STATUS RELEVANT SOCIAL CONTEXT, GROUP MEMBERSHIP, AND FINGER LENGTH RATIO (2D:4D) AS PREDICTORS OF ONLINE SOCIOECONOMIC BEHAVIOR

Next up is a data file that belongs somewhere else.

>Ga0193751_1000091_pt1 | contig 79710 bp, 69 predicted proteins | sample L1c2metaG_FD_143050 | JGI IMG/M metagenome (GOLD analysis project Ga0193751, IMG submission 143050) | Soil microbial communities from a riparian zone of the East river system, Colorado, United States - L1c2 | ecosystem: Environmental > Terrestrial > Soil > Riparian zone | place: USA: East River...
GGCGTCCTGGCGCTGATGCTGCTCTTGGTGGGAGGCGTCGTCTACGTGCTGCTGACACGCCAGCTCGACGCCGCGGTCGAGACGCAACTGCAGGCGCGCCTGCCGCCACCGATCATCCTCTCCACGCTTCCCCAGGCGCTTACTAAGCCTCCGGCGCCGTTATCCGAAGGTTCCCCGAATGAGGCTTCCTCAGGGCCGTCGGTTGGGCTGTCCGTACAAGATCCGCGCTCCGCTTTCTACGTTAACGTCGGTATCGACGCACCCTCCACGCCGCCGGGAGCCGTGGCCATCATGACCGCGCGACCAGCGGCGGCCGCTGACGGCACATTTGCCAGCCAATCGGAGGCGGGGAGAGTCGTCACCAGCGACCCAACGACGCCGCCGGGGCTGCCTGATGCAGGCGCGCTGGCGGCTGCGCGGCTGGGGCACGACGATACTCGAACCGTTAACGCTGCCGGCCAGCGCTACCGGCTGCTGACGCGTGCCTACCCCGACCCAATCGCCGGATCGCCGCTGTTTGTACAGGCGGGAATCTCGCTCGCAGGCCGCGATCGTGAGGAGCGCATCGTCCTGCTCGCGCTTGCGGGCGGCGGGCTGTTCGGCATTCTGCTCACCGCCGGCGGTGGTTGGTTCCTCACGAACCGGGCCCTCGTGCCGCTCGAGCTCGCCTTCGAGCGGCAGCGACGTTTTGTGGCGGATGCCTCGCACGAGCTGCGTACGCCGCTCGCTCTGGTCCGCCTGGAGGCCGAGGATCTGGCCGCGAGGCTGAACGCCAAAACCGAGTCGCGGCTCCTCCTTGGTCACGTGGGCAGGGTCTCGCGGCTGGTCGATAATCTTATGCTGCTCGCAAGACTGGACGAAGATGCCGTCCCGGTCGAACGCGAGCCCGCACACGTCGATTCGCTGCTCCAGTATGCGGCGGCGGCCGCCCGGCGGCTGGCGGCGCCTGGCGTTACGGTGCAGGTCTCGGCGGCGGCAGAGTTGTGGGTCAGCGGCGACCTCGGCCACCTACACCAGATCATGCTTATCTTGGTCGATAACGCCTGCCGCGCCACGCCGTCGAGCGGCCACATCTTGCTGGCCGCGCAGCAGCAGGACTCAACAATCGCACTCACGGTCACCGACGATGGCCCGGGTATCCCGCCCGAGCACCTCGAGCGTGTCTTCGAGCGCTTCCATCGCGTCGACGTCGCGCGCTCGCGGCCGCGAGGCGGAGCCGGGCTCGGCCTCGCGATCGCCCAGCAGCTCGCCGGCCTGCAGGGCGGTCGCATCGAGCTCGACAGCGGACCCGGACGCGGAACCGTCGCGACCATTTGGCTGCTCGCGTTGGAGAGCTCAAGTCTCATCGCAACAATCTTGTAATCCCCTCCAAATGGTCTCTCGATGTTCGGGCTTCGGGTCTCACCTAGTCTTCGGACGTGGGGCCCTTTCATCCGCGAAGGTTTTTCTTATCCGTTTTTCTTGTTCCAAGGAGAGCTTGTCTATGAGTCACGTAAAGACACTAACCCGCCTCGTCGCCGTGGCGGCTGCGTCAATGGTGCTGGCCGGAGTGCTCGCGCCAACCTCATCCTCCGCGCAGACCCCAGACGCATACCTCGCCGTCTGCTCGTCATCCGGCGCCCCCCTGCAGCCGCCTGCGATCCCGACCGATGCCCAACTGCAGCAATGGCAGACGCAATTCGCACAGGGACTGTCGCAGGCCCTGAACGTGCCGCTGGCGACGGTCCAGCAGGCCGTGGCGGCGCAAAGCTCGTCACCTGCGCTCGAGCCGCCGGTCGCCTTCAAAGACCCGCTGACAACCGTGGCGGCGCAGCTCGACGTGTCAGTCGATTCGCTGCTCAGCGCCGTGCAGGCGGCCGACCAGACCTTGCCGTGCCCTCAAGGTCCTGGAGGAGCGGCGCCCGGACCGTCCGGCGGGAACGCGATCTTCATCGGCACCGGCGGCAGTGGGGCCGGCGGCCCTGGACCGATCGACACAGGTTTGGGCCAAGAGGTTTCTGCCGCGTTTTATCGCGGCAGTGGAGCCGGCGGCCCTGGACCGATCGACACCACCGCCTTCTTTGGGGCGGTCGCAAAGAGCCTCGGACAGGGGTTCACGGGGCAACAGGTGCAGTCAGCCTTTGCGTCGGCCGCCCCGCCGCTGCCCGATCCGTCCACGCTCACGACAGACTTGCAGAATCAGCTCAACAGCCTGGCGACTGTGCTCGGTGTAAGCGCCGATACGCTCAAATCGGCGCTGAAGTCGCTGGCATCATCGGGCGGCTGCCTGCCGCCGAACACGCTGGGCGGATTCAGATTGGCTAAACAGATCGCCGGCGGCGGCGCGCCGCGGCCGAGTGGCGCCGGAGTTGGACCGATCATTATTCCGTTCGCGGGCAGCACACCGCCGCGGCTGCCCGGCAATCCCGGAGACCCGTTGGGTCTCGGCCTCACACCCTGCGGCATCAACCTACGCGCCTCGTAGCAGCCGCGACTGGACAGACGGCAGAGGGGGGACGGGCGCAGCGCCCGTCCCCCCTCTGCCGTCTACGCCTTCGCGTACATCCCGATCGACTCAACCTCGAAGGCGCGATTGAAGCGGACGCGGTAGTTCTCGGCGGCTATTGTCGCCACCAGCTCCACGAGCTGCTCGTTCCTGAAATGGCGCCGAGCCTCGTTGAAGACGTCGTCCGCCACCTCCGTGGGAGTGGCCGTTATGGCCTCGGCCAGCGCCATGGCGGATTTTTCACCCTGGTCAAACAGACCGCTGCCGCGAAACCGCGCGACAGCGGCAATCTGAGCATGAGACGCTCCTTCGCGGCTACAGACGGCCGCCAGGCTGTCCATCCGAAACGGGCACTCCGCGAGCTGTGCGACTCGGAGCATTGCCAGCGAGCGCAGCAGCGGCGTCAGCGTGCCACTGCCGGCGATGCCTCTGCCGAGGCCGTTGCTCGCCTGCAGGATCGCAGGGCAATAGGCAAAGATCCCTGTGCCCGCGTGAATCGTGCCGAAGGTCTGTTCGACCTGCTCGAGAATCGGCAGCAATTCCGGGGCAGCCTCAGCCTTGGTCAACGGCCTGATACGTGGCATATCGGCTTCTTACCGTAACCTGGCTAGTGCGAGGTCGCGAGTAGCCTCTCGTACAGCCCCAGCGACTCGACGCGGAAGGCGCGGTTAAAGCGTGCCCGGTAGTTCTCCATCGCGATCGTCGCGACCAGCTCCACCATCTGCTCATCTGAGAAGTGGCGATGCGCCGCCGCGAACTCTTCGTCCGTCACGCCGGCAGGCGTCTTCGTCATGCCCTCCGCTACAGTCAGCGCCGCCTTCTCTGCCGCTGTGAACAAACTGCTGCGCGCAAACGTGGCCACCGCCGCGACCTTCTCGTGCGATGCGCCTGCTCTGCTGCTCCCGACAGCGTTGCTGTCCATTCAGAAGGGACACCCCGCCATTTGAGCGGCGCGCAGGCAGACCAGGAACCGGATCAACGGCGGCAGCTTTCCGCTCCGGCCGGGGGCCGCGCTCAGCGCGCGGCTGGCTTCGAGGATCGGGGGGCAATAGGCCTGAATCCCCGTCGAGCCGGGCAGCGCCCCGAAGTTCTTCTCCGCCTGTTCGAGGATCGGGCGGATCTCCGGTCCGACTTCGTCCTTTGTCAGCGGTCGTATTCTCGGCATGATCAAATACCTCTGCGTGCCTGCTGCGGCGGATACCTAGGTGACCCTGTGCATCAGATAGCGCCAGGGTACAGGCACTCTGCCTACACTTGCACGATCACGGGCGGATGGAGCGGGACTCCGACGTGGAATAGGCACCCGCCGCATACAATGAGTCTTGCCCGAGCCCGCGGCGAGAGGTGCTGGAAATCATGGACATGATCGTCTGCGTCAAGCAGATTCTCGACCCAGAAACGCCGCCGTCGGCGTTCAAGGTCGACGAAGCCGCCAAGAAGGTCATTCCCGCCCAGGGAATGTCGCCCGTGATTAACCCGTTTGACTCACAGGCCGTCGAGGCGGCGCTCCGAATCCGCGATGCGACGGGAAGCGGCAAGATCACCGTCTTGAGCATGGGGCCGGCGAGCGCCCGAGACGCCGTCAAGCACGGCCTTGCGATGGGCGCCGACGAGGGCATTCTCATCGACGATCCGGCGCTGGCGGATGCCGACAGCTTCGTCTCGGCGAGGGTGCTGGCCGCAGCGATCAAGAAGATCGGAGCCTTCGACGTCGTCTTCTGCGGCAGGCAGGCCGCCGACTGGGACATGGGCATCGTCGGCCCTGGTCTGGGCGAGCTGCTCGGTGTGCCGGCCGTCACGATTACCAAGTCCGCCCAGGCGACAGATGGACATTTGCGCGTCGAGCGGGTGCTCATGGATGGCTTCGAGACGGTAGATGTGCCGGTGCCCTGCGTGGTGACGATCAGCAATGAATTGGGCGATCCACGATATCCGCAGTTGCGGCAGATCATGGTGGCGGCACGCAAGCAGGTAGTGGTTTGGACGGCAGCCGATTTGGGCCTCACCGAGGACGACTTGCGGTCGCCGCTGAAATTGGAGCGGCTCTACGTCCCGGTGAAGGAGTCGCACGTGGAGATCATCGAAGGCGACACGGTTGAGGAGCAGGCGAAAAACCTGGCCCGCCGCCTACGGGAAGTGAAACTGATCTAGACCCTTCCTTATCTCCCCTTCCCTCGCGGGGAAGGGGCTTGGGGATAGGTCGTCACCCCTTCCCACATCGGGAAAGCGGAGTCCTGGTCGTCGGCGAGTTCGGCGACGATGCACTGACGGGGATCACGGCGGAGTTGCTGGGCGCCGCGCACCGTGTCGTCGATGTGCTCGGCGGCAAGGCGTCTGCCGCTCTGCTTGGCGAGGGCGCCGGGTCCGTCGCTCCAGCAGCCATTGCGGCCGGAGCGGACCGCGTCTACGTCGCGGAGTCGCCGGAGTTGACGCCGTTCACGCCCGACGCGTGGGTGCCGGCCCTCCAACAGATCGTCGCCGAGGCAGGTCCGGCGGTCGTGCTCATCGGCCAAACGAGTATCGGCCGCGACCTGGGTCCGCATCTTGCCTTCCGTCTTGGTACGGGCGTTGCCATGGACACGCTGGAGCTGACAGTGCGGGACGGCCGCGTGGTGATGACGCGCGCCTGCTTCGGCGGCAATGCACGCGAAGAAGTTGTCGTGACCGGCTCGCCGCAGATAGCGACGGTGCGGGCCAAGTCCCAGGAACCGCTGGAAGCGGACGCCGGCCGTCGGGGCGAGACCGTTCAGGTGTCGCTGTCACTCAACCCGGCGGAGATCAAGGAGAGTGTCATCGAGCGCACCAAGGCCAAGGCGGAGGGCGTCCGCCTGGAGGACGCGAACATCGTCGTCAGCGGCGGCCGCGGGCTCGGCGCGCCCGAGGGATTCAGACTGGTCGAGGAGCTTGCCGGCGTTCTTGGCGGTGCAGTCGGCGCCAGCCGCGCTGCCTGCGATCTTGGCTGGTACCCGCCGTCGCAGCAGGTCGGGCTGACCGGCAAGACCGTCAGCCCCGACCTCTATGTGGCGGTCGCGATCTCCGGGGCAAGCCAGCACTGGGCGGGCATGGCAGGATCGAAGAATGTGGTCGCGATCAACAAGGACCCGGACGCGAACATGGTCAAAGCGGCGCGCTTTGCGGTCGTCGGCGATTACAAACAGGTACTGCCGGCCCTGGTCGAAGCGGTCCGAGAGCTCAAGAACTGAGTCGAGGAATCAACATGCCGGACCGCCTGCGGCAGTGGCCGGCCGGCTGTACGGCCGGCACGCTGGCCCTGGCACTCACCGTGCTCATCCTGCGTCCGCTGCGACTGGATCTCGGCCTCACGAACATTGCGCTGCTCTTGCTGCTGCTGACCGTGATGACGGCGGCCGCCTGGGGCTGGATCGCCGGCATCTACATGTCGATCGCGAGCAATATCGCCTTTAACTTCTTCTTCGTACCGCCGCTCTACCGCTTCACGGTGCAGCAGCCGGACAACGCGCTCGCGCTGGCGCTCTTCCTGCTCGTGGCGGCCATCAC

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It is often argued that increased prenatal androgen exposure (as measured by the second-to-fourth-digit ratio, or 2D:4D) predicts increased aggression. Such simplified models may obscure subtler processes, however. Investigating moderating variables could elucidate more consistent results between these variables. Two moderators investigated here were status-relevant social norms and group membership. Aggression, as measured by the decision to reject an unfair offer in the ultimatum game (UG), was viewed as a context-dependent strategy of status acquisition dictated by social norms and driven by group membership. Recent research suggests 2D:4D may be more associated with status acquisition motives than with aggression per se. It was hypothesized that lower 2D:4D would predict increased aggression when aggressive behavior was endorsed by group members for gaining/maintaining status. Conversely, lower 2D:4D would predict decreased aggression when aggressive behavior was proscribed by group members for gaining/maintaining status. Based on the Male Warrior Hypothesis, although it was hypothesized that out-group membership would predict aggressive behavior, it was also hypothesized that this effect would be maximal among those with lower 2D:4D, particularly when an aggression-for-status norm was endorsed. The data did not support the primary hypotheses. The digit ratio did not predict any DV. The norm manipulation did not affect UG decisions and there was a methodological issue with the group manipulation. The norm manipulation did affect secondary DVs, however. There were significant differences between the pro-, neutral, and anti-aggression groups regarding participants’ endorsement of a fictional character’s aggressive behavior to gain status. Those in the pro-aggression group endorsed it the most and those in the anti-aggression group endorsed it the least. Despite no effect of the norm manipulation on the decision in the UG, there was an effect of the manipulation on participants’ confessed intent, with those in the pro-aggression condition rating their decision to reject as “aggressive” more so than those in the anti-aggression condition. The norm manipulation also influenced meta-perceptions of how participants thought their teammates viewed them based on their decision in the UG. Exploratory analyses modeled these effects. Reasons for the manipulations failing to produce an effect on the primary DV are discussed.